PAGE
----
Combating infectious disease and slaying the rubella dragon, 1969-1972

Metaphors of war and combat are almost impossible to avoid when describing humankind's struggle to control infectious disease. The war may be endless, but significant battles have been won (and some lost) along the way, and one of our most effective weapons has been vaccination.

One such victory was declared last April when the Pan American Health Organization of the World Health Organization (PAHO/WHO) announced that rubella, a viral disease commonly known as German measles, had been eliminated from the Americas. Although the disease, spread by contact with an infected person through coughing or sneezing, is still prevalent in other parts of the world and imported cases sporadically appear, the last case of rubella to originate in the western hemisphere occurred in 2009. Rubella is the third human disease to be eliminated from the Americas through vaccination—the first was smallpox in 1971 and the second was polio in 1994. Only smallpox has been eradicated globally.

Rubella, a fairly mild childhood disease, was not considered a particularly dangerous foe until 1941 when an Australian ophthalmologist, Norman Gregg, discovered a link between the incidence of congenital cataracts in infants and mothers infected with rubella during pregnancy. This was the first report of what is now termed congenital rubella syndrome (CRS). Women exposed to rubella in early pregnancy are at high risk for miscarriages and still births, or their infants may be born with visual and hearing impairments, heart defects, neurological damage, and other lifelong disabilities. CRS rose to national attention following the U.S. rubella epidemic of 1964-65, which resulted in an estimated 20,000 cases of CRS and another 20,000 fetal deaths.

Following this outbreak, American scientists raced to produce an effective vaccine before the next rubella epidemic occurred. In 1969, the FDA approved Meruvax, developed at the Merck Sharp & Dohme research laboratories in West Point, Pennsylvania. As with many vaccines, Meruvax employs a live virus, although the rubella virus has been weakened (or attenuated) by growing it in a series of laboratory cell cultures known as "passages." Researchers at Merck used a duck embryo cell culture for the rubella virus.

With a vaccine now available, the United States launched a nation-wide vaccination campaign to dramatically reduce the incidence of the disease. Public health officials decided that vaccinating all pre-adolescent children was the best way to protect pregnant women from contracting the virus.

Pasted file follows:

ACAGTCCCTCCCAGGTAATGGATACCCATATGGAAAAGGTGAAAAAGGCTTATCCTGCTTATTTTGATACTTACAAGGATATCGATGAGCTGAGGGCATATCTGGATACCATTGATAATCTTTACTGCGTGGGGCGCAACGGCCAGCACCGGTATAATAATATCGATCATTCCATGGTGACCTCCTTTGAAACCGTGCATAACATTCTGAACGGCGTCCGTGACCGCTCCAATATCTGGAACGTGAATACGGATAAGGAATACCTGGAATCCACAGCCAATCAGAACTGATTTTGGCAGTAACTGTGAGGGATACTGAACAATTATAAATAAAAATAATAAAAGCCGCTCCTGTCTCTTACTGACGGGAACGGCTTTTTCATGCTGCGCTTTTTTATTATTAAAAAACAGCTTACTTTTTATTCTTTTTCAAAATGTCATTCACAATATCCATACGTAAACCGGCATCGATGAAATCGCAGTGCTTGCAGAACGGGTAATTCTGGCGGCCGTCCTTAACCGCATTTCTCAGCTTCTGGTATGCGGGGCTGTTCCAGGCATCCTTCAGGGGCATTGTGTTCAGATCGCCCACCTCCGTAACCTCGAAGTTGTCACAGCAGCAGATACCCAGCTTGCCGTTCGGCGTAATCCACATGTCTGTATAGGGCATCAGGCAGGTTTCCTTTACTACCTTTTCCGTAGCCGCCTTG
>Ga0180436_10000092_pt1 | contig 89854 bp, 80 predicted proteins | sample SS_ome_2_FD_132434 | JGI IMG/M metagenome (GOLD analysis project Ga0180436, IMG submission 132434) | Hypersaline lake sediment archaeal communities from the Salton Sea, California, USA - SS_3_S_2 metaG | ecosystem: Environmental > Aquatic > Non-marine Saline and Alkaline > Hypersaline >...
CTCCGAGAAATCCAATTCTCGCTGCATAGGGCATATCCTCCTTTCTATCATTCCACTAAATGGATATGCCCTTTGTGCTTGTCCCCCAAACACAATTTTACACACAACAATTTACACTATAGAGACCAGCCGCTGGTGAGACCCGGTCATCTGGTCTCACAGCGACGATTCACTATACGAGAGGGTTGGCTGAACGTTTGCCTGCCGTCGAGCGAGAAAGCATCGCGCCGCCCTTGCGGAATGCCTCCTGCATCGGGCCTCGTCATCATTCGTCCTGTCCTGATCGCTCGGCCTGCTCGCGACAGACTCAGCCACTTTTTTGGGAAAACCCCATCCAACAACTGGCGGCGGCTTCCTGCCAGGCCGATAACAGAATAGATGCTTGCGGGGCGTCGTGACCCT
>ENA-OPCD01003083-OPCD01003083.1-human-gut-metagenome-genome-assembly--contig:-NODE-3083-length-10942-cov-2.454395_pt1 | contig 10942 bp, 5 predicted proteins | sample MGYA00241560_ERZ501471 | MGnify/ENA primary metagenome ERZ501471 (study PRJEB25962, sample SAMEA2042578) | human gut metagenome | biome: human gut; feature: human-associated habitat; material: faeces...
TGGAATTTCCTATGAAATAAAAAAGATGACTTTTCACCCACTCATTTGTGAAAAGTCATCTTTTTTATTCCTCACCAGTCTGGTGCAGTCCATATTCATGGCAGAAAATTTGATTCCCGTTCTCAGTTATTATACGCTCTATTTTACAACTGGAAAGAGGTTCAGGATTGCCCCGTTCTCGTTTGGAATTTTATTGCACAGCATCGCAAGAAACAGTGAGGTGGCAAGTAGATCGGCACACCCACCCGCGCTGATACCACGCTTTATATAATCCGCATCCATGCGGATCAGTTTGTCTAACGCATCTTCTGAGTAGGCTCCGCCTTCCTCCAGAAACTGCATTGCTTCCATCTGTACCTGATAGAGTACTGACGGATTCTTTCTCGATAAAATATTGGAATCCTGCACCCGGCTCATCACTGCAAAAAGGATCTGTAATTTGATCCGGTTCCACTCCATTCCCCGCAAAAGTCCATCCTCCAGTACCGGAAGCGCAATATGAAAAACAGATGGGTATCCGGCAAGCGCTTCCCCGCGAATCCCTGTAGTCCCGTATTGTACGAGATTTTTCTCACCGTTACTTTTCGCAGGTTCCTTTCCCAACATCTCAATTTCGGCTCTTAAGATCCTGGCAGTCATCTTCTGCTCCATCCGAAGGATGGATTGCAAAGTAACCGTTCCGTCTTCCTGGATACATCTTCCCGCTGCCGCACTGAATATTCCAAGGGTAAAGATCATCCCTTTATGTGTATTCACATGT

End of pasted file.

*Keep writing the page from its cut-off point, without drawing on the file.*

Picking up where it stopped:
Successful vaccination campaigns depend on public education and outreach, and rubella presented unique challenges. Parents were being asked to have their children vaccinated in order to protect unborn babies—the health benefit to the vaccinated child was not the issue. Instead, the campaign appealed directly to the individual's sense of responsibility to the wider community.

With federal support, state and local health departments launched aggressive programs offering free vaccination in the schools and through special vaccination days and community clinics. By early 1971, about 23 million children had been vaccinated, representing about 40% of the target population.

In the Michigan campaigns, rubella hero medals were awarded to all vaccinated children in Kindergarten through third grade. As the state's Public Health officials declared: "The vaccinated youngster is a brave knight, a dragon fighter, and a Rubella hero insignia includes a representation of the defeated Rubella Dragon. This unique public information approach was developed to fit the unique nature of the entire immunization effort. Essentially the effort aims at vaccination of one segment of the population in order to protect another totally different segment."

But while the vaccinated youngster was a hero, the unvaccinated child was a menace—a lurking threat to pregnant women and their unborn babies. The campaigns also played on emotions of fear and pity to persuade both parents and children to participate in the vaccination effort. Children with CRS, displaying visible signs of hearing and vision loss, bone or brain damage, were featured in campaign literature and on posters—much like the polio poster children from a previous generation.

The U.S. campaign in the early 1970s was largely successful and the expected rubella epidemic of the mid-decade did not occur. Two years after the rubella vaccine was approved, Merck Sharp & Dohme developed a combination vaccine for measles, mumps, and rubella (MMR). Once the MMR vaccine became routine for infants and children, public education about rubella in the U.S. lost much of its urgency and this early campaign is now largely forgotten. Still the war is far from over, and the Centers for Disease Control and Prevention estimates that 110,000 babies are born each year with congenital rubella syndrome, largely in southeast Asia and Africa. Clearly the world is still in need of Rubella Heroes.

Diane Wendt is a curator in the Division of Medicine and Science at the National Museum of American History. Learn more about vaccines for flupolio, and rabies, and the history of fighting diphtheria.